The long-term goal of this project is to develop mathematical and physico-chemical models that describe the cellular response to DNA damage at the network and systems biology level. The work involves the tight integration of focused rigorously quantitative experimental studies monitoring the activity of a large number of intracellular protein kinase signaling pathways and correlating their activity with the cellular phenotypes of DNA damage-induced cell cycle arrest and re-entry, apoptosis or senescence using a variety of quantitative mathematical models. These models capture the relevant signaling information, and provide new insights into the underlying biology. Experiments focus on human lymphoma and breast cancer cells with direct translational relevance, and build directly on our prior experimental and modeling work performed during the previous funding period. In lymphoma cells our focus includes t h e connection between DNA damage signaling, cellular response, and transcriptional regulation since our preliminary data suggests that transcriptional changes are likely to be especially important in predicting the response of this tumor type to treatment. In breast cancer cells, we focus on t h e interactions and cross-talk between the EGFR and DNA damage signaling pathways, since our preliminary data suggests that these signals can b e manipulated advantageously to enhance tumor cell killing using agents that are currently in wide clinical use. The computational models that result from this work illuminate which components of the various signaling pathways are most important for the different cellular responses at various times after the genotoxic stress, thereby defining the critical pathways through which cellular signaling information flows. Predictions from the models for both of these tumor types are then explored and tested at a variety of scales, including in vitro cell culture systems, murine xenografts, and mouse cancer models. Guided by t h e models, key nodes in the signaling pathways implicated as being critically important at particular time points after DNA damage will be identified, providing a mechanistic molecular basis underlying the observed cellular phenotype induced by genotoxic stress. The result of these experiments will be a significantly enhanced understanding of the global DNA damage response at the systems level including mechanisms underlying cancer predisposition and therapeutic resistance, and the identification of critical signaling pathways and molecules that should be targets for therapeutic manipulation in cancer treatment.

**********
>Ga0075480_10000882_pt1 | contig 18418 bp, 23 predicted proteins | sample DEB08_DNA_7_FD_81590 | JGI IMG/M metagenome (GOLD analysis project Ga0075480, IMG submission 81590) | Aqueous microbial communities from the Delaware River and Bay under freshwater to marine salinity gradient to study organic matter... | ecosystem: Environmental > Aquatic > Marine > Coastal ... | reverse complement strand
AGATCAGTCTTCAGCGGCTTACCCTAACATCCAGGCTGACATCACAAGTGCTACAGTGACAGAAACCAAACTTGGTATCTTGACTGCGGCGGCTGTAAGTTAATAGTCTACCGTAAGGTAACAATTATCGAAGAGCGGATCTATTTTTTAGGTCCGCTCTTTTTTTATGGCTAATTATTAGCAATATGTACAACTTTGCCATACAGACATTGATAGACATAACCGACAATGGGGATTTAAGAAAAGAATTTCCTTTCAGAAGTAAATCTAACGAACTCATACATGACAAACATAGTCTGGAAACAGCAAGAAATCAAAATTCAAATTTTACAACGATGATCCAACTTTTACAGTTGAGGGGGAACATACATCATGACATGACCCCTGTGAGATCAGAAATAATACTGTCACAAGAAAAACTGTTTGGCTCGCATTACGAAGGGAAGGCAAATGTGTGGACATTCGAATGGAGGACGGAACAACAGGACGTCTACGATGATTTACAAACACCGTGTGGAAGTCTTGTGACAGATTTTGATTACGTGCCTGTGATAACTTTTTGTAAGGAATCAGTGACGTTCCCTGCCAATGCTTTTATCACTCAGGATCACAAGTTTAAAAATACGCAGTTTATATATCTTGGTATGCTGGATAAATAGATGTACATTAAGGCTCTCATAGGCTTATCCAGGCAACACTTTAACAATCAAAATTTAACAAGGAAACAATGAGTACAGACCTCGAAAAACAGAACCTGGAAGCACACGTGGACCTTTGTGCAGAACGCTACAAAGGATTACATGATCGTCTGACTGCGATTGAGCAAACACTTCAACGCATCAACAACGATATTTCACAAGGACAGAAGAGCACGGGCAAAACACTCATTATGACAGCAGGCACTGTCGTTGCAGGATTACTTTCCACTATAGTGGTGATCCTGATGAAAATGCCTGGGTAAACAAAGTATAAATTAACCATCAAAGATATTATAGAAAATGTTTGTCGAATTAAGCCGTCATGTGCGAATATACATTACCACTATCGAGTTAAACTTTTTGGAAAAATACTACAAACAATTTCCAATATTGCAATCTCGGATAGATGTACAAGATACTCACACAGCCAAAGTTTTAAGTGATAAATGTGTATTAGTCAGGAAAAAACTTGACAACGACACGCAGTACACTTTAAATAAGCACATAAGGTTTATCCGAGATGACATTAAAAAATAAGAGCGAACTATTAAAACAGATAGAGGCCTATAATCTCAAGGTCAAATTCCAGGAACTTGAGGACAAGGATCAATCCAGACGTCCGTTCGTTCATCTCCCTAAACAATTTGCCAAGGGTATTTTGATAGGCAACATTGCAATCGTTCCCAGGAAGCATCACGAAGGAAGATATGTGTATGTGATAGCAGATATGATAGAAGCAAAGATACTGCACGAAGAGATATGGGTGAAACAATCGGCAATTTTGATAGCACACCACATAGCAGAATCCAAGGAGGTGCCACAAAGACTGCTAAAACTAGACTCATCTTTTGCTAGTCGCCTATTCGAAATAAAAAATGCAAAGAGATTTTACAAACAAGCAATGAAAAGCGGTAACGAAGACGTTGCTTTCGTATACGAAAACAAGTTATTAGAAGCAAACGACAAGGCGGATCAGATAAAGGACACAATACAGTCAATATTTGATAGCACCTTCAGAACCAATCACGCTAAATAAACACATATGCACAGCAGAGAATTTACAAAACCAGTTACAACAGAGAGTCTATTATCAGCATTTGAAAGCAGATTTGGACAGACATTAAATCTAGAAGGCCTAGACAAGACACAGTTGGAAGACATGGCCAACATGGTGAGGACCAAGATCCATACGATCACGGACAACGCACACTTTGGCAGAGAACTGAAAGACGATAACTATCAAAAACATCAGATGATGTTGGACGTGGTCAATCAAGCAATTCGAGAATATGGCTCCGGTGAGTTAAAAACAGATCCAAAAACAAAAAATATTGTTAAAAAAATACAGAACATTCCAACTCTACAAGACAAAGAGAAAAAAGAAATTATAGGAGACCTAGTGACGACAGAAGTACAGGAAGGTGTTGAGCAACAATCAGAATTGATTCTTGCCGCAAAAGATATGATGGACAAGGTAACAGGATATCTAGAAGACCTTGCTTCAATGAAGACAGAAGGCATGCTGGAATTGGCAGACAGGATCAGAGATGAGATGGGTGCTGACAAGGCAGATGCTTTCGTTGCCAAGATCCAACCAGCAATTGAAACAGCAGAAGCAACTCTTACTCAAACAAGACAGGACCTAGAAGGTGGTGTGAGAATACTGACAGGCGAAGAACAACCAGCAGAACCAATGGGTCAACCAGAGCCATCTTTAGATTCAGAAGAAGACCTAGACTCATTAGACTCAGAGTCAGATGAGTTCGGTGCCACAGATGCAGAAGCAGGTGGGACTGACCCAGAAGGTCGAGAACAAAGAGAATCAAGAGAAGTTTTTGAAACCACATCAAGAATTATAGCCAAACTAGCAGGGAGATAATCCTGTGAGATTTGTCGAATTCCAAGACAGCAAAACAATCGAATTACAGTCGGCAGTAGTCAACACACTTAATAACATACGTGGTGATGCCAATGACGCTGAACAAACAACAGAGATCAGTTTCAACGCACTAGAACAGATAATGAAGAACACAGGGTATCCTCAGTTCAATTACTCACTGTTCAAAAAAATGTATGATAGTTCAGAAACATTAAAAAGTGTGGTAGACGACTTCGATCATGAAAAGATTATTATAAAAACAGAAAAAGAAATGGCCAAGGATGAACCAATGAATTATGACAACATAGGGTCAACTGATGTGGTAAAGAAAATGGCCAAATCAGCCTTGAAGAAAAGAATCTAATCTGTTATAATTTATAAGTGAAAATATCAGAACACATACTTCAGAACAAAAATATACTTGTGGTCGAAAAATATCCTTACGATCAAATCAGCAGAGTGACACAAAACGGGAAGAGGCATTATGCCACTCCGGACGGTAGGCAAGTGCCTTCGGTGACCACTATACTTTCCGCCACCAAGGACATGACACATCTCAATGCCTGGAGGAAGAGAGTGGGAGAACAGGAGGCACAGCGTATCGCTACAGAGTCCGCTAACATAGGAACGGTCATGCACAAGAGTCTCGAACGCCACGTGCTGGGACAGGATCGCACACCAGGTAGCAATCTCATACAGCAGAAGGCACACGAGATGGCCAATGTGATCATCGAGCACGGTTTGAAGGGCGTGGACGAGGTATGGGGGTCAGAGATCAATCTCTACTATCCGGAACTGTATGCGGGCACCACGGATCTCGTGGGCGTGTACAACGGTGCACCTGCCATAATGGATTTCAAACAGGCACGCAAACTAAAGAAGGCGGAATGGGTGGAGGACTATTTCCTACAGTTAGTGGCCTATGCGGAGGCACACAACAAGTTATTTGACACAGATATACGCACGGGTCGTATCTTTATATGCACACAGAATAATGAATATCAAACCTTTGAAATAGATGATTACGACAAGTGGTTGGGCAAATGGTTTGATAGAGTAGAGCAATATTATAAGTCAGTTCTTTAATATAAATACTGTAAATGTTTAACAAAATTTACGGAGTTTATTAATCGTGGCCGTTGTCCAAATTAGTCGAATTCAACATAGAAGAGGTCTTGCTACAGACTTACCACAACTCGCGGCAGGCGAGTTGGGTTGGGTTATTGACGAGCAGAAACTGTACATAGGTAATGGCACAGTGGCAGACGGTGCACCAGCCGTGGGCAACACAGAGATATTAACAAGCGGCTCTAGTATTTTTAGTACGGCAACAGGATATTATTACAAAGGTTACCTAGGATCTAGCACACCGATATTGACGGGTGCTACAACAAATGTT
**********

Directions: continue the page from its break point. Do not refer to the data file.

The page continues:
Public Health Relevance

The ultimate goal is to apply these models to predict and optimize the responsiveness of human tumors to DNA damaging therapies and therapy combinations, identify patient- and tumor-specific treatments based on the status of their DNA repair and signal transduction networks, and define new targets and drug combinations that enhance the chemotherapeutic response and improve patient survival.

National Institute of Health (NIH)
National Cancer Institute (NCI)
Specialized Center--Cooperative Agreements (U54)
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Special Emphasis Panel (ZCA1)
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Massachusetts Institute of Technology
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